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Experts: Delay in virus detection, intervention tied to high death rate

Docs say the govt protocol needs evaluation to prevent worst case scenarios

Experts: Delay in virus detection, intervention tied to high death rate


Even as State health officials have been working round the clock to control the raging second wave in TN, the number of deaths remain alarmingly high despite most patients strictly adhering to government norms. 

Experts have pointed out that the public are still unaware of the nature of the disease and the Health Department’s protocols are not up to date with the latest information on COVID-19, especially with early detection and right intervention which could save many lives. 

According to them, most patients land up in hospitals many days after contracting the infection, often with 50% lung damage or more and low saturation levels. Doctors say that the right time to take an RT-PCR test would be immediately after any of the symptoms emerge. If results turn positive, anti-viral treatment must start immediately. “The virus replication occurs in the first week, which is when antivirals come into play. If the body is able to fight the mild infection with natural immunity, patients usually recover. The intake of vitamins, hydration and rest is important in this phase,” says Dr Spoorthi Arun, American Board-certified internal medicine physician at Promed hospital, adding, monitoring of the symptoms becomes very important, even in cases of false negatives.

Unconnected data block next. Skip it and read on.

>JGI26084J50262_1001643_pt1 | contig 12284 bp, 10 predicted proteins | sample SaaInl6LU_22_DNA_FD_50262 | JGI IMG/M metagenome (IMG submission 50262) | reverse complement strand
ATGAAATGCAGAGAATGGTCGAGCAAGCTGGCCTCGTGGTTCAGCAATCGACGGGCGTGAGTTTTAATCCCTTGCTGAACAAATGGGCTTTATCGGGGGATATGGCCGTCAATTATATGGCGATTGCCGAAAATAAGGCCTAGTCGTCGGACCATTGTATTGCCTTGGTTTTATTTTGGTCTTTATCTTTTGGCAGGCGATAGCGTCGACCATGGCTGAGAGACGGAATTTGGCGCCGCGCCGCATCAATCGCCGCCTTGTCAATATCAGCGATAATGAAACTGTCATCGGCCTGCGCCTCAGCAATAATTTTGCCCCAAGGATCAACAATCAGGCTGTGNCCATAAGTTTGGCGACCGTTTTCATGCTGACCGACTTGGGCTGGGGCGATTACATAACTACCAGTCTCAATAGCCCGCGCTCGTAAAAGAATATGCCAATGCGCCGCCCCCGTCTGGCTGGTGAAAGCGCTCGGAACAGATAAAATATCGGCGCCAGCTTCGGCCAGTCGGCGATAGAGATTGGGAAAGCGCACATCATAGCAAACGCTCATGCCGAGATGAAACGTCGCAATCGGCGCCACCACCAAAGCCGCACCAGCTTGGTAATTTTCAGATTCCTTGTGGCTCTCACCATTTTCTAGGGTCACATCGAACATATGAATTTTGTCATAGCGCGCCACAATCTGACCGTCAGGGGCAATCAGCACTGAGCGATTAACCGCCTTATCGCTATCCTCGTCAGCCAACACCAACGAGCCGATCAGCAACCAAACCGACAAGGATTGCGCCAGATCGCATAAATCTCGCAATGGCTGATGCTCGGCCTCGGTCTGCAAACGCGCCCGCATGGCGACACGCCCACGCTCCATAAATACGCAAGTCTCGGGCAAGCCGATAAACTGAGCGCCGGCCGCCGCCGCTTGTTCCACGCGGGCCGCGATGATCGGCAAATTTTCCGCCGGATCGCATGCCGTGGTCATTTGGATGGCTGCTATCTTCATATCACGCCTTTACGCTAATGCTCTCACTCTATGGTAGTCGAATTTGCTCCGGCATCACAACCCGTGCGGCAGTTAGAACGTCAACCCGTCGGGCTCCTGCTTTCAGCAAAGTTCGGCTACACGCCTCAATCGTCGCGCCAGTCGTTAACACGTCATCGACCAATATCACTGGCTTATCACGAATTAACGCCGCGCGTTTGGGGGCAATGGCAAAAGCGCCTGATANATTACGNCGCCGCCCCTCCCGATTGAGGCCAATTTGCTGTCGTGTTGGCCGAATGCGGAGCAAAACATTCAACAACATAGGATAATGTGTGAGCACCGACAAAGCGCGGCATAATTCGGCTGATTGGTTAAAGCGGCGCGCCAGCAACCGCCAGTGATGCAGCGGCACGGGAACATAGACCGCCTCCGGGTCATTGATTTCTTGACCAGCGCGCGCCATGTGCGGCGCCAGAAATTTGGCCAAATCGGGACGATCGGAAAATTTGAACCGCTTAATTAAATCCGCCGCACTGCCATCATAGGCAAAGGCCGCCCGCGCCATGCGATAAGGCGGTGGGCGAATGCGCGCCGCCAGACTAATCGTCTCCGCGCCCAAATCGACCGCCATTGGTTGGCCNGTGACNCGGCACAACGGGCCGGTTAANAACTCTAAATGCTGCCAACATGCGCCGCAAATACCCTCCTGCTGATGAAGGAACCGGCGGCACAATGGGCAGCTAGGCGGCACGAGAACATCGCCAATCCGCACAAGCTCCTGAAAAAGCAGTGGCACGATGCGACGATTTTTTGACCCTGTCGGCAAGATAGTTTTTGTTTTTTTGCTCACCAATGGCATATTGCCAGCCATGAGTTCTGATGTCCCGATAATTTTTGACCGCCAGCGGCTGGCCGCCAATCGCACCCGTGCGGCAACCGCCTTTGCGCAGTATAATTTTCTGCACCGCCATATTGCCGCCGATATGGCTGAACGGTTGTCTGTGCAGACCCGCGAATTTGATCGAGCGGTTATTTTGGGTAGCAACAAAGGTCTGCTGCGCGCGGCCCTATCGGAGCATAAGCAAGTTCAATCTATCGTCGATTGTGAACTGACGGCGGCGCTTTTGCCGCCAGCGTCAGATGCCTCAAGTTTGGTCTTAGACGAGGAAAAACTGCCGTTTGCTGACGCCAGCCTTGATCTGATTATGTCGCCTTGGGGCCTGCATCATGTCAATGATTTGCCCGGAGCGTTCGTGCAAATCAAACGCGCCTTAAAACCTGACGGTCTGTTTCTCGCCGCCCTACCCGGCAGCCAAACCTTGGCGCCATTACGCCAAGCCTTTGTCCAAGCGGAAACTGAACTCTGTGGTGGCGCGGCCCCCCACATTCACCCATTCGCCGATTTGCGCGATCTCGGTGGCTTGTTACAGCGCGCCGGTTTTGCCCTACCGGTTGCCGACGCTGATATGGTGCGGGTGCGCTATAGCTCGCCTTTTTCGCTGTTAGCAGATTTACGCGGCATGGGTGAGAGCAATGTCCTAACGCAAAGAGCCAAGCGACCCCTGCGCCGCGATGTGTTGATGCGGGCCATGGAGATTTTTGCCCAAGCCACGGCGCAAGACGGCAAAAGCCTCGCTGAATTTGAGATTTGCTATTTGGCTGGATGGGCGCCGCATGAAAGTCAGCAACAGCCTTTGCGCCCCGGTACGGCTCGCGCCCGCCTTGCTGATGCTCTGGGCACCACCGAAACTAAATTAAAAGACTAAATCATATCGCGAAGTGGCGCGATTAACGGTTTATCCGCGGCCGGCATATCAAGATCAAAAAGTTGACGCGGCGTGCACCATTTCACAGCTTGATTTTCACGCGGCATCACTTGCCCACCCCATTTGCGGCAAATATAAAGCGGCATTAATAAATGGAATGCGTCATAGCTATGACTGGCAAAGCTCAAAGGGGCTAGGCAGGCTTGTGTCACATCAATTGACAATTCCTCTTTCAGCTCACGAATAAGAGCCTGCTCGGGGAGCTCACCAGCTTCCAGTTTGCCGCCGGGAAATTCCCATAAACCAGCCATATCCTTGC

However, if the symptoms persist even after four or five days and there is no improvement in the health condition, it is a clear indicator that the patient is heading towards a severe form of the disease when the antibodies reaction to the virus causes a cytokine storm/shower. “This is when the inflammatory markers through blood tests have to be done to check if there is no increase or at least an improvement in the health of the patient,” says Dr Spoorthi. With RT-PCR tests taking at least 48 – 72 hours in most government facilities, the crucial period of virus replication often goes untreated and the patient lands for screening when the damage is already done. As the symptoms are still mild and saturation levels are normal, most patients are advised home quarantine when the situation worsens. 

Doctors say that the right time to intervene, prevent virus replication and identifying the cytokine storm is very important. In the absence of diagnostic tests during early stages of the disease, patients go into a critical stage when recovery becomes difficult. Public health experts say that initial course and mid-level course evaluation needs to be added in the state government case management protocol to prevent last minute referrals and worsening of the infection as the virus progresses. 

“The RT-PCR test is necessary but even if the result is negative and symptoms persists, isolation is important. Even if the patient is under home care, it is necessary to do a blood investigation to check on blood sugar levels and complete hemogram after 4 days of the infection,” says public health expert Dr K Kolandaisamy.

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